>     I do not see why that would be better. I do believe it would be far
>     worse as it would increase complexity of cryptsetup for a negligible
>     gain in functionality and an actual decrease in security (due to said
>     complexity). 
>     There is also the question of who creates and maintains that code.
>     If you do the pkcs11 functionality on top of libcryptsetup, that 
>     would be your task, an that is how it should be as you are the one
>     that wants it. 
>     Regards,
>     Arno
>         Regards, Bill Mair On 02/04/15 12:20, Arno Wagner wrote:
>             Hi Bill, the main question is why you would want to do this. PKCS11 is public-key crypto. That only makes sense to use if you have two parties, a sender (that does not get the secret key) and a receiver (that does get the secret key). The whole point of pubic-key crypto is that the sender only needs authentic information that is not secret to send information securely to the receiver. In disk-encryption you only have one party, and hence using public key crypto does not make any sense at all. If you want to ship a LUKS container, just use PGP to get the passphrasae to the receiver or encrypt a disk-image with PGP in the first place instead of with LUKS. Remember that the foundation of all dependable engineering is KISS and that applies to secure coding in spades. Do not add functionality, unless there is a very compelling reason to do so. Gr"usse, Arno On Thu, Apr 02, 2015 at 08:18:38 CEST, Bill Mair wrote:
>                 I have been looking at the format and structure of cryptsetup and the LUKS header and was wondering if the extension I propose is a sound one (implementation and cryptographically). If I have understood the code correctly, the encryption key (32 bytes) for the block data is encrypted using the password and AF split (4000 times, thus requiring 125KiB) across to 256 sectors, each of which is 512 bytes in size (a total of up to 131072 bytes or 128KiB per key). I think that using a slot's salt (32 bytes) should be used to identify the slot as key store for PKCS1 encrypted keys (e.g. "LUKS_EncryptedKeyStore_PKCS11_v1"). The slot could still have the 0x00AC71F3 signature and the other header values can remain filled with "normal" LUKS values, but a password would never be able to deliver the correct key based on the contents of the KeyStore data. It is possible to encrypt 214 random bytes of data (password for Slot#1) using RSA(2048)+PKCS1 padding into a 256 byte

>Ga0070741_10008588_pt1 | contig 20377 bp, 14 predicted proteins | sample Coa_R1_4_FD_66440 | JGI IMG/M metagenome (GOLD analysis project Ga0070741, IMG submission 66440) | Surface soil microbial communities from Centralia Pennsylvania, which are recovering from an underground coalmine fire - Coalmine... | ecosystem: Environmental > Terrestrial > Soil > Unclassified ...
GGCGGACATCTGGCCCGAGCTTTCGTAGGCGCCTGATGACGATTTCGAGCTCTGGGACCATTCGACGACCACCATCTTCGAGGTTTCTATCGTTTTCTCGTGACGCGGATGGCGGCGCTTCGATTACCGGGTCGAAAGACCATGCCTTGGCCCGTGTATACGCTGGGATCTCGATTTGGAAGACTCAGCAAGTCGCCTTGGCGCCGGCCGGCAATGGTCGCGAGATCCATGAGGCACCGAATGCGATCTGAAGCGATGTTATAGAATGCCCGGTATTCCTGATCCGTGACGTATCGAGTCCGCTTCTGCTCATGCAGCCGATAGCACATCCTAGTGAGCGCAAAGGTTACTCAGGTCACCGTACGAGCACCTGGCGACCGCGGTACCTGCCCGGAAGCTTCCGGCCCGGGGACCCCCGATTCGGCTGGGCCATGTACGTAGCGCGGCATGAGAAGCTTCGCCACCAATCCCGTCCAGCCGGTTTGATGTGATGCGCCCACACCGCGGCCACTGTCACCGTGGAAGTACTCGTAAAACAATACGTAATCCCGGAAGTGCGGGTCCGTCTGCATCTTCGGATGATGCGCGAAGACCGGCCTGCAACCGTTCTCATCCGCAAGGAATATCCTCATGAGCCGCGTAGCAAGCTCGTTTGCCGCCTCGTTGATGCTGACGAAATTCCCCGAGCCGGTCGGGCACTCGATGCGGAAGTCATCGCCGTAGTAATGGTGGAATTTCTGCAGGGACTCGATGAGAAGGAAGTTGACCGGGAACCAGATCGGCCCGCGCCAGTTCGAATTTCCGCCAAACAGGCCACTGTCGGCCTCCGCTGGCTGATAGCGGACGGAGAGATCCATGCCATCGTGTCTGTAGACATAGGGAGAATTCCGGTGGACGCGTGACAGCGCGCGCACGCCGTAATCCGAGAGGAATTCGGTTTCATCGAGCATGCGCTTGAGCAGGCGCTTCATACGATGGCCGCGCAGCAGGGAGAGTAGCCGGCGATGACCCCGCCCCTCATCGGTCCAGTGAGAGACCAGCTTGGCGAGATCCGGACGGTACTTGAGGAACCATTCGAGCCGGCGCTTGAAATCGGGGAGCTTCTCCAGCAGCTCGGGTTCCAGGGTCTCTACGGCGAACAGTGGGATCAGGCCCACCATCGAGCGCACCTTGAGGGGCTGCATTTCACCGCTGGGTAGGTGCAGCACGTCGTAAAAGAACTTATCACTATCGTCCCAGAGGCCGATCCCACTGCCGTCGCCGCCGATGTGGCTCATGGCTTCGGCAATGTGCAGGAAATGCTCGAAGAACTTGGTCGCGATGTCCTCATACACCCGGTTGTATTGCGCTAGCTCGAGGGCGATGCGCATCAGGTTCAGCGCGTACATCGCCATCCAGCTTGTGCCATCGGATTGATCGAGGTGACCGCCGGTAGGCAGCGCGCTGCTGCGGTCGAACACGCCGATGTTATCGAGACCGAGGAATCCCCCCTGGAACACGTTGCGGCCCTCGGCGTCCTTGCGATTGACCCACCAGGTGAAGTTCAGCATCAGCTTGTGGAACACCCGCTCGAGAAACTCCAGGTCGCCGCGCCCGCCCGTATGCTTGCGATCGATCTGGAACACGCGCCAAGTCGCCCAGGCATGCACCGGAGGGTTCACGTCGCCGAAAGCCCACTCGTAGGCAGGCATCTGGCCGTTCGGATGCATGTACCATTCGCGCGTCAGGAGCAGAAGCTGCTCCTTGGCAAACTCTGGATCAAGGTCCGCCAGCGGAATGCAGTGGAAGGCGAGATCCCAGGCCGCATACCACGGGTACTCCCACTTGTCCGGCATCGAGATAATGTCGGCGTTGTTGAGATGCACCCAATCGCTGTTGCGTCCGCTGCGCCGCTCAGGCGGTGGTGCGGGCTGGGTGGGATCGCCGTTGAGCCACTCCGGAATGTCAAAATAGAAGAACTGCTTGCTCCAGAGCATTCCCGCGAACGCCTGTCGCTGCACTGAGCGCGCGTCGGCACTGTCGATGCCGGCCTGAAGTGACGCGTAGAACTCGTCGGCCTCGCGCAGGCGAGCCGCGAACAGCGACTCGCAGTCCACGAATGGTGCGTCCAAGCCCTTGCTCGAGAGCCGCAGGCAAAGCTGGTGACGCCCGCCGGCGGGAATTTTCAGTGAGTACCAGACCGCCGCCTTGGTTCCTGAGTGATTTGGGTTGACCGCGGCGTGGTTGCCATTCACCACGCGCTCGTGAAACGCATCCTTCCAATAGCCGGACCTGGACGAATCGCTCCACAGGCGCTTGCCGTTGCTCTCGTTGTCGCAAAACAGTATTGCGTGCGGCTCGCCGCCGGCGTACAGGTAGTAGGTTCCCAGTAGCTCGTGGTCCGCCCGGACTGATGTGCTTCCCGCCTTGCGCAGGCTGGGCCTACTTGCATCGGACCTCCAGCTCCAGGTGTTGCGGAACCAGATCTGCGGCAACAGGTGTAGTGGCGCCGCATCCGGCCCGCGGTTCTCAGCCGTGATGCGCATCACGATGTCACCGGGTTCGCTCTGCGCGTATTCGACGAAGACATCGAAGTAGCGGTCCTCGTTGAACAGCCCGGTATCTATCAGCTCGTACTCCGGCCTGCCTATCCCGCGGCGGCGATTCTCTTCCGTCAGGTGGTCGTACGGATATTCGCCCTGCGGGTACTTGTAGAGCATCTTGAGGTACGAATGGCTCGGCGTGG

>                 block using a X.509 public key. The encrypted password would then be saved to a keystore (e.g. Slot#2) along with a string identifying the key used to encrypt the data, something like the serialized Id (as used by OpenVPN) and it's length. I would look something like this: Slot 1 - Classic LUKS key with a 214 byte password. Stot 2 - PKCS11 Keystore with multiple PKCS1 encrypted passwords. Offset Type Description 0 uint16_t Number of keys (n) ++2 KeyStruct n key structure where KeyStruct is: Offset Type Description 0 uint16_t Key Id Length (l) 2 char[l] Key Identifier 2+l byte[256] RSA+PKCS1 Encryped password This kind of structure would potentially allow 7 truly random passwords (214 bytes each) and a KeyStore capable of storing 350+ KeyStructs (128KiB available per LUKS slot, Serialized IDs of 100 chars and 256 bytes RSA+PKCS11). When the drive has to be mounted, the available keys in any available PKCS#11 devices could be compared to those stored in the
>                 KeyStore and used to decrypt the password. The result of the decryption would then be passed as a "classic" password to the current function for AF merge and hash checking. Sadly I have zero knowledge of PKCS#11 programming, otherwise I would probably being delivering a patch. But I would be willing to learn it and attempt to implement the above solution if the theory that I have based the above on proves to be solid. Pleas let me know what you think of the above proposal. Thanks. Bill Mair